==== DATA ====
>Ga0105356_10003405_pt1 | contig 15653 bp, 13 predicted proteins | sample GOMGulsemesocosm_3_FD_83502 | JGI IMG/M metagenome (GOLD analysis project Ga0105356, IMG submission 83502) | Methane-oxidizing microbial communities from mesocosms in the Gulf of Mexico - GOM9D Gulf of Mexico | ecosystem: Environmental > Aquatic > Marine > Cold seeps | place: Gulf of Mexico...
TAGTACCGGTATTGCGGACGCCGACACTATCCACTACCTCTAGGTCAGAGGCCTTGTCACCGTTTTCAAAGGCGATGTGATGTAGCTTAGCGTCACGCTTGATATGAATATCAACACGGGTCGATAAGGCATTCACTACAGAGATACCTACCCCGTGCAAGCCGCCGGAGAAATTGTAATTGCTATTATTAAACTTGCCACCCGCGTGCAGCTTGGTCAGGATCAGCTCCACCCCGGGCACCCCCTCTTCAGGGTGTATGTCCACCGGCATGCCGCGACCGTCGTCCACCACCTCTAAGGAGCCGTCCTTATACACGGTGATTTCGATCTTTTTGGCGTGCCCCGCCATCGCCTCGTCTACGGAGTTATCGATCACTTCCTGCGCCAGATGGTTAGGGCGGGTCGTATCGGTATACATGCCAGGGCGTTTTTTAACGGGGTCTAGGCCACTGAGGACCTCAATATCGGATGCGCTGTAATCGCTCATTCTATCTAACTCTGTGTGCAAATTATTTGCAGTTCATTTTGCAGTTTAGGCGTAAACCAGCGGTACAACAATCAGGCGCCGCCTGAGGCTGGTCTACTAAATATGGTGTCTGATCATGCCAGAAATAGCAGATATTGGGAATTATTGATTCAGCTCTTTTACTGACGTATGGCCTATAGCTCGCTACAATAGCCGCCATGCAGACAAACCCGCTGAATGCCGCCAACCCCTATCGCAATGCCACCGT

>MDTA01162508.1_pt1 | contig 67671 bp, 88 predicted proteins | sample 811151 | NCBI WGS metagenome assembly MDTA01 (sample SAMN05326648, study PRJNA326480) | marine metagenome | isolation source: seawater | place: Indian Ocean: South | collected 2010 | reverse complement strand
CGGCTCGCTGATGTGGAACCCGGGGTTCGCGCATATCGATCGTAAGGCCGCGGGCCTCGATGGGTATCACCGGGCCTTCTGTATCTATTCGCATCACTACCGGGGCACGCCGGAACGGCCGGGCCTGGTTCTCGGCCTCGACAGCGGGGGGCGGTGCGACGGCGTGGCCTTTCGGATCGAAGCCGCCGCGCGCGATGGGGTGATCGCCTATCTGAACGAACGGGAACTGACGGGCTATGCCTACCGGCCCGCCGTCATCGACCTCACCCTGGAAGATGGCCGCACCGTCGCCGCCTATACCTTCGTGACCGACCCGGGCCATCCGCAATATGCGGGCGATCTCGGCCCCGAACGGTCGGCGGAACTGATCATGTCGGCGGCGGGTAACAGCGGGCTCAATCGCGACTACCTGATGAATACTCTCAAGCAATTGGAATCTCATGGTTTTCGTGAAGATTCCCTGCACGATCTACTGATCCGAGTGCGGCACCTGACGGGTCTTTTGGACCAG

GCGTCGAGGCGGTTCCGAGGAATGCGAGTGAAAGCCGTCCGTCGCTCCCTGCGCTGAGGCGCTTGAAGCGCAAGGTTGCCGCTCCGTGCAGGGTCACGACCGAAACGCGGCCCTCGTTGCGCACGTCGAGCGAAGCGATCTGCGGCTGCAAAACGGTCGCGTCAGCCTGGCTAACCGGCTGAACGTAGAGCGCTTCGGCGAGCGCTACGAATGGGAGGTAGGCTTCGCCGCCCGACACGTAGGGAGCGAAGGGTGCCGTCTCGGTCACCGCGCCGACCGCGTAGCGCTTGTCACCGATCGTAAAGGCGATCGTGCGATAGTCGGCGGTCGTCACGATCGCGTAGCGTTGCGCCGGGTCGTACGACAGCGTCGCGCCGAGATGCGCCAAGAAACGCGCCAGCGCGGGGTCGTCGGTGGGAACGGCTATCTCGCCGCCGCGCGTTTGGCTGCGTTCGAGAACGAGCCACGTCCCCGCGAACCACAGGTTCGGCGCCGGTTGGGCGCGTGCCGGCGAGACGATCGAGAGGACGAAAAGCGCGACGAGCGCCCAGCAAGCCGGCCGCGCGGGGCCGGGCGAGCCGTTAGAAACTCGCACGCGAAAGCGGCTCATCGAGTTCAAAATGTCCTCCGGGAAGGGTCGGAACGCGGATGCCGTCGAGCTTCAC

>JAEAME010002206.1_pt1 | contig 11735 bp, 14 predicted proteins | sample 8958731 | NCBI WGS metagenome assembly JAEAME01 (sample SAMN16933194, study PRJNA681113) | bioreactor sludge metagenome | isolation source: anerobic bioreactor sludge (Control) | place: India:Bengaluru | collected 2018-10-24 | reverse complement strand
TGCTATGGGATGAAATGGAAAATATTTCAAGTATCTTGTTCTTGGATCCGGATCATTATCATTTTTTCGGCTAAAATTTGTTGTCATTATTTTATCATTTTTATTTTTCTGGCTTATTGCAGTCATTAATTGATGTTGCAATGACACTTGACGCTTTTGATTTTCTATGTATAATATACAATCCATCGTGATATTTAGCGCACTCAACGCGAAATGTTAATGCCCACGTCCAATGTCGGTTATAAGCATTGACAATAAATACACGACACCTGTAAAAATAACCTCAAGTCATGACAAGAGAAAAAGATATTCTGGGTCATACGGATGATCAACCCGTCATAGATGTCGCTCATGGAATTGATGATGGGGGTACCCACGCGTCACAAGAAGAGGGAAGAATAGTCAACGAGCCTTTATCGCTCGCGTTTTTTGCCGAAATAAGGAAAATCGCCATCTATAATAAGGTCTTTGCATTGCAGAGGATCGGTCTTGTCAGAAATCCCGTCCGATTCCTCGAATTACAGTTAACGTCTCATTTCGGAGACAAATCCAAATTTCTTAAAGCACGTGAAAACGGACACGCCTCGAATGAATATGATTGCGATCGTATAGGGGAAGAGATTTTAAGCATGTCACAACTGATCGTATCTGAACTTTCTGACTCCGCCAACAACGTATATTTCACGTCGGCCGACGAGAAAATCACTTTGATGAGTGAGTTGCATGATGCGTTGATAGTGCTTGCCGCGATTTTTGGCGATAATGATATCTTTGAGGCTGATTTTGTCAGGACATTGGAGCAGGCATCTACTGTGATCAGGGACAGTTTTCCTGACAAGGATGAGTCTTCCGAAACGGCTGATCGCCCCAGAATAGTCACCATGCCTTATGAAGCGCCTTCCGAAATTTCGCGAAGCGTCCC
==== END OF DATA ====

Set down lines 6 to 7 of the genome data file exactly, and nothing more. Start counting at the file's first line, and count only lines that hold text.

>JAEAME010002206.1_pt1 | contig 11735 bp, 14 predicted proteins | sample 8958731 | NCBI WGS metagenome assembly JAEAME01 (sample SAMN16933194, study PRJNA681113) | bioreactor sludge metagenome | isolation source: anerobic bioreactor sludge (Control) | place: India:Bengaluru | collected 2018-10-24 | reverse complement strand
TGCTATGGGATGAAATGGAAAATATTTCAAGTATCTTGTTCTTGGATCCGGATCATTATCATTTTTTCGGCTAAAATTTGTTGTCATTATTTTATCATTTTTATTTTTCTGGCTTATTGCAGTCATTAATTGATGTTGCAATGACACTTGACGCTTTTGATTTTCTATGTATAATATACAATCCATCGTGATATTTAGCGCACTCAACGCGAAATGTTAATGCCCACGTCCAATGTCGGTTATAAGCATTGACAATAAATACACGACACCTGTAAAAATAACCTCAAGTCATGACAAGAGAAAAAGATATTCTGGGTCATACGGATGATCAACCCGTCATAGATGTCGCTCATGGAATTGATGATGGGGGTACCCACGCGTCACAAGAAGAGGGAAGAATAGTCAACGAGCCTTTATCGCTCGCGTTTTTTGCCGAAATAAGGAAAATCGCCATCTATAATAAGGTCTTTGCATTGCAGAGGATCGGTCTTGTCAGAAATCCCGTCCGATTCCTCGAATTACAGTTAACGTCTCATTTCGGAGACAAATCCAAATTTCTTAAAGCACGTGAAAACGGACACGCCTCGAATGAATATGATTGCGATCGTATAGGGGAAGAGATTTTAAGCATGTCACAACTGATCGTATCTGAACTTTCTGACTCCGCCAACAACGTATATTTCACGTCGGCCGACGAGAAAATCACTTTGATGAGTGAGTTGCATGATGCGTTGATAGTGCTTGCCGCGATTTTTGGCGATAATGATATCTTTGAGGCTGATTTTGTCAGGACATTGGAGCAGGCATCTACTGTGATCAGGGACAGTTTTCCTGACAAGGATGAGTCTTCCGAAACGGCTGATCGCCCCAGAATAGTCACCATGCCTTATGAAGCGCCTTCCGAAATTTCGCGAAGCGTCCC